The Design Fight was launched in 1987 when lndecision was
sailed at the Pevensey Bay Championships. It was not too clear
whether the boat would prove a good all rounder, but, over two
seasons this has been proved beyond doubt. Storrar and Bax roped
in Dave Ovington and produced the superb all glass boats. These
hulls are super, they are the stiffest, strongest National Twelves
ever built. The concept was to produce the Paper Dart of the
'80's and '90's A ready tuned unit which people could buy to
put on the water with little or no effort. There are a variety
of options that cross the price range. The success of the concept
may be in some doubt as owners have been involved in some effort
to put the boat on the water. On the whole, the project has been
a huge success for the owners.
Why a success? For the following reasons:
· most owners have put a boat on the water for much less
effort than dealing with a wooden boat.
· the boats are as maintenance free as you can get.
· these are fast outfits, giving the best all round performance
of any design, on the sea, on rivers and lakes
This is beginning to sound like a sales pitch, hut I feel very
strongly that these boats are the best thing to happen to Twelves
for years. These hulls will be competitive for years and years
and give the best value for money available in the Class at the
Our Stud Terrapin appears faster than most and here are a
few measurement and tuning tips.
Measurements: (ALL DIMENSIONS IN MM)
Mast to Transom: 2555
Centre board bolt to transom: 2120
Shrouds to transom:
-medium winds 6590
-heavy winds 6500
Spreaders: a = 345 b=157
Tiller length (front of stock):695
The key tuning tips that I would suggest are as follows:
1) Mast rake and windward sailing:
In windy weather we increase the rake by easing on the forestay
and taking up on the shroud muscle boxes. This increases the
prebend and opens up the leach of the jib.
In medium winds the tension is eased on both the forestay and
shrouds. We have found that you can over do rig tension, but
I do not know why, only that it is slow. These conditions, by
the way are our weakest area. In light winds I ease tension still
further but if I want prebend I haul on the jib halyard to increase
prebend. This allows prebend, the lowers are eased and the rig
is softer and more responsive. I never sail with the mast completely
straight. I know that Chris Atkins does in anything other than
flat calm and goes like a rocket.
Windward sailing is like all sailing-if you have speed your tactics
are great, and all the shifts work. Mr. Atkins contradicted a
statement that I made recently:
Leslie " It is amazing the confidence you get when you have
Chris " It is amazing the speed you get when you have confidence
When you know you are fast, you sit out harder, you do not tack
for no reason, you do not pinch, you do not sail free and you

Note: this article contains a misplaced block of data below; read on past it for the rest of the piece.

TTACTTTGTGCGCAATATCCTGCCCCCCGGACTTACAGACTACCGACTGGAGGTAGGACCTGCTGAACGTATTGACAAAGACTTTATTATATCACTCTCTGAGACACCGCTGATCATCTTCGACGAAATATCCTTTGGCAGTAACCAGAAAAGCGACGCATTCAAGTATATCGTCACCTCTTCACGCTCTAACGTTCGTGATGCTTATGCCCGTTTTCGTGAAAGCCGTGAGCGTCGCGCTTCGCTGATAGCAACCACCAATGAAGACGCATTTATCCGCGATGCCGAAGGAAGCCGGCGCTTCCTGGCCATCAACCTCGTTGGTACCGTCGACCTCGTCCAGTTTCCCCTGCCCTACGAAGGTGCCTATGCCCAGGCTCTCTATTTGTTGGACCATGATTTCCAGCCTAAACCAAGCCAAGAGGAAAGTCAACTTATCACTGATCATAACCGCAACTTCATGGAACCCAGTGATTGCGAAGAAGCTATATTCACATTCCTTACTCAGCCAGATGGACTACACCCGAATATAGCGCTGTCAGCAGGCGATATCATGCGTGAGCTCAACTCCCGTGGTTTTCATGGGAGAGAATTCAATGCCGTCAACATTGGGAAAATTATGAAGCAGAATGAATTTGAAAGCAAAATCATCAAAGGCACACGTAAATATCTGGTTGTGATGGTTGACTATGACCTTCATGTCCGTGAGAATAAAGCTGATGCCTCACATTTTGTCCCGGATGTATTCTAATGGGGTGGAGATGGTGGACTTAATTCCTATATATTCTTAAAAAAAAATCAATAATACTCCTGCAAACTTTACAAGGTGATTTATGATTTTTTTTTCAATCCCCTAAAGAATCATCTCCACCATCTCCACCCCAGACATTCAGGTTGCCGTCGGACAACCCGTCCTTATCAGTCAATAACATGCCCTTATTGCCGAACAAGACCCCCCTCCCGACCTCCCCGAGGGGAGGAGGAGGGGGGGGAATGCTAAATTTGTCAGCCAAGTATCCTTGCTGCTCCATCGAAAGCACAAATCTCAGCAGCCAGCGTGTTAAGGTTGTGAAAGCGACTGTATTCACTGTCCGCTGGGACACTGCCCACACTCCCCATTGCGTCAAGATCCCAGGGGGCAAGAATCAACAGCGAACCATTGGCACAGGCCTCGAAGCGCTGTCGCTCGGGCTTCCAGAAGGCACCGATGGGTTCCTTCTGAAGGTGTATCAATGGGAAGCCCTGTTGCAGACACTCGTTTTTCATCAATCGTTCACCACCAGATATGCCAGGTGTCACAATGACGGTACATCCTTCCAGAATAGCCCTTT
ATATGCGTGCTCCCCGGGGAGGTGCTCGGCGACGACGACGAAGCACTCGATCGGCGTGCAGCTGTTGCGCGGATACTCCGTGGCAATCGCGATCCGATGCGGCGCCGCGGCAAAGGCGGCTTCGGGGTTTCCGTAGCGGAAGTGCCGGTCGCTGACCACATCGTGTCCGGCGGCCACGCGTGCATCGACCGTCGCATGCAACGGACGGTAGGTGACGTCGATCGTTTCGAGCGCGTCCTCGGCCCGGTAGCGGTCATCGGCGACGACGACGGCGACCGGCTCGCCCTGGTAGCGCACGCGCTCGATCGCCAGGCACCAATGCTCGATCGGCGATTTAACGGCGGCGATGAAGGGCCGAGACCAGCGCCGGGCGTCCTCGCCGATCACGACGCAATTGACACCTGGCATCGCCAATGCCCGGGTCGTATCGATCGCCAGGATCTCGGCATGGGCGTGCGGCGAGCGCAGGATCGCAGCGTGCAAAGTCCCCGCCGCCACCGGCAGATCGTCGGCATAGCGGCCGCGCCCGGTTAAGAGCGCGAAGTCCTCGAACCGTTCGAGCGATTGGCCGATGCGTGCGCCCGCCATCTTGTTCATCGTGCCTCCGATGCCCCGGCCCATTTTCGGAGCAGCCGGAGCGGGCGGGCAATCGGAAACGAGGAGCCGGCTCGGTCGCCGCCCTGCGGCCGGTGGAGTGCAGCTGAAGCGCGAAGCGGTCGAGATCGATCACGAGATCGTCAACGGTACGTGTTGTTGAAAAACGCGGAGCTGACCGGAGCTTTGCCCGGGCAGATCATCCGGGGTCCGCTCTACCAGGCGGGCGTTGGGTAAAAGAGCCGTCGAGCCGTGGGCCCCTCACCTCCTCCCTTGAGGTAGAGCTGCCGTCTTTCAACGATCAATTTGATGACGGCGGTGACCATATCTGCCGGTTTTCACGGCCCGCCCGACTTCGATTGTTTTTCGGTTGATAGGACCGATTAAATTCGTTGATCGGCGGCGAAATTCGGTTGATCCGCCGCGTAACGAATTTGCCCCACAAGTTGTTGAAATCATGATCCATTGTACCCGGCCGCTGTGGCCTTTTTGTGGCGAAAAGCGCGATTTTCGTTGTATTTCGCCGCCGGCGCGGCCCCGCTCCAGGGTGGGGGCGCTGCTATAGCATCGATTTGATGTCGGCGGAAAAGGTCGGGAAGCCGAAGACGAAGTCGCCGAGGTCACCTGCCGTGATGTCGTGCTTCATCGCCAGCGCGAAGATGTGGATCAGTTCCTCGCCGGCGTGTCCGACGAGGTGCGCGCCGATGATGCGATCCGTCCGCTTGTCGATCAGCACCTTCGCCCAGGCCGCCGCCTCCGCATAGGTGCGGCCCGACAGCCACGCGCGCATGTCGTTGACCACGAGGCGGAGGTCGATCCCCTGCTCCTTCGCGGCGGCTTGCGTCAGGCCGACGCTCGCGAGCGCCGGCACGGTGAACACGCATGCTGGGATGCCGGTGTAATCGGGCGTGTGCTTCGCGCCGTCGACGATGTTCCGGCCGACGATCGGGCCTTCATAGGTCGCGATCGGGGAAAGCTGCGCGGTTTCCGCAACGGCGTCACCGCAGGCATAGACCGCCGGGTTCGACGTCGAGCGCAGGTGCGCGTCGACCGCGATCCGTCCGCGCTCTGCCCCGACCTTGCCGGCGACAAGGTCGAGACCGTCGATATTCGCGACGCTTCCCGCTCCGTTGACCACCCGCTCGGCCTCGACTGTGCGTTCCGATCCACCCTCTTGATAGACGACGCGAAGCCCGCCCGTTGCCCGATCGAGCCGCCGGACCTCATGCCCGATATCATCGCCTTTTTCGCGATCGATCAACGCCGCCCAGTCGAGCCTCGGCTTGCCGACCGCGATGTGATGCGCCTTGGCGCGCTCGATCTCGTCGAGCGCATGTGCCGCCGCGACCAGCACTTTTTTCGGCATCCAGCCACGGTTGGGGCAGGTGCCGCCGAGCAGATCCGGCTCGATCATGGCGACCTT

do not panic. All of these things add up to yards and yards at
the windward mark. If you do not believe me, get the best sailor
you know onto some open water with you. Find some clear air and
sail parallel, close hauled, how far apart are you after 1 mile?
I doubt that there will be more than a few yards in it (A caveat
- in very heavy or very light winds - technique make a huge difference).
The leeward shroud is always eased. The spreaders swing. This
is essential as the lost effective area through spreader poke
if you do not is huge. We also ease the weather shroud 1 inch
from its heavy weather beating conditions if it not survival
sailing. We nearly always pull on the red string - you are not
getting all my secrets! (No doubt all your control lines are
red Leslie... Ed.)
We have replaced the mast ram with lowers, these are hauled on
to straighten the mast as we arrive at the windward mark.
I read Malcolm Mackley's article on running and I have gone faster
ever since. The shrouds go off in light winds to rake the mast
forward in light and medium winds. Only the leeward shroud in
medium and heavy weather and neither shroud in survival conditions.
One of the most important things is to put the fitting for the
jib stick quite high up the mast. On Stud Terrapin it is about
six inches above the black band. I do not know why this is fast
- but it is!
4) Fore and aft trim
Sitting in the correct place fore and aft is very important.
I have learnt much by watching Paul Pelling who appears to me
to have got it right. In the Design Eight it can be slow to sit
too far forward in anything but the lightest airs. When reaching
I sit as far forward as possible and I do not get too far back
except in very strong winds. In the Baggy Trousers we always
went back to the transom on reaches. Applying this to the Eight
did not work on the whole and I try to keep the boat level fore
and aft until nosediving occurs. (see issue 53 Ed.)
And so on..... if you want a fast, light, strong low maintenance
National Twelve, that will hold its value, give Storrars a ring.
By the way when assessing the cost think about all the effort
of painting a wooden boat!
My final piece of persuasion - I have sailed National Twelves
for thirteen years, and, although Elisabeth and I have enjoyed
sailing at the top end of the fleet we could never win a meeting.
I seem to remember that in one season we were second five times!
Since we obtained the White boat in 1988 we have won twelve meetings.
Now is this the confidence speed gives or........?'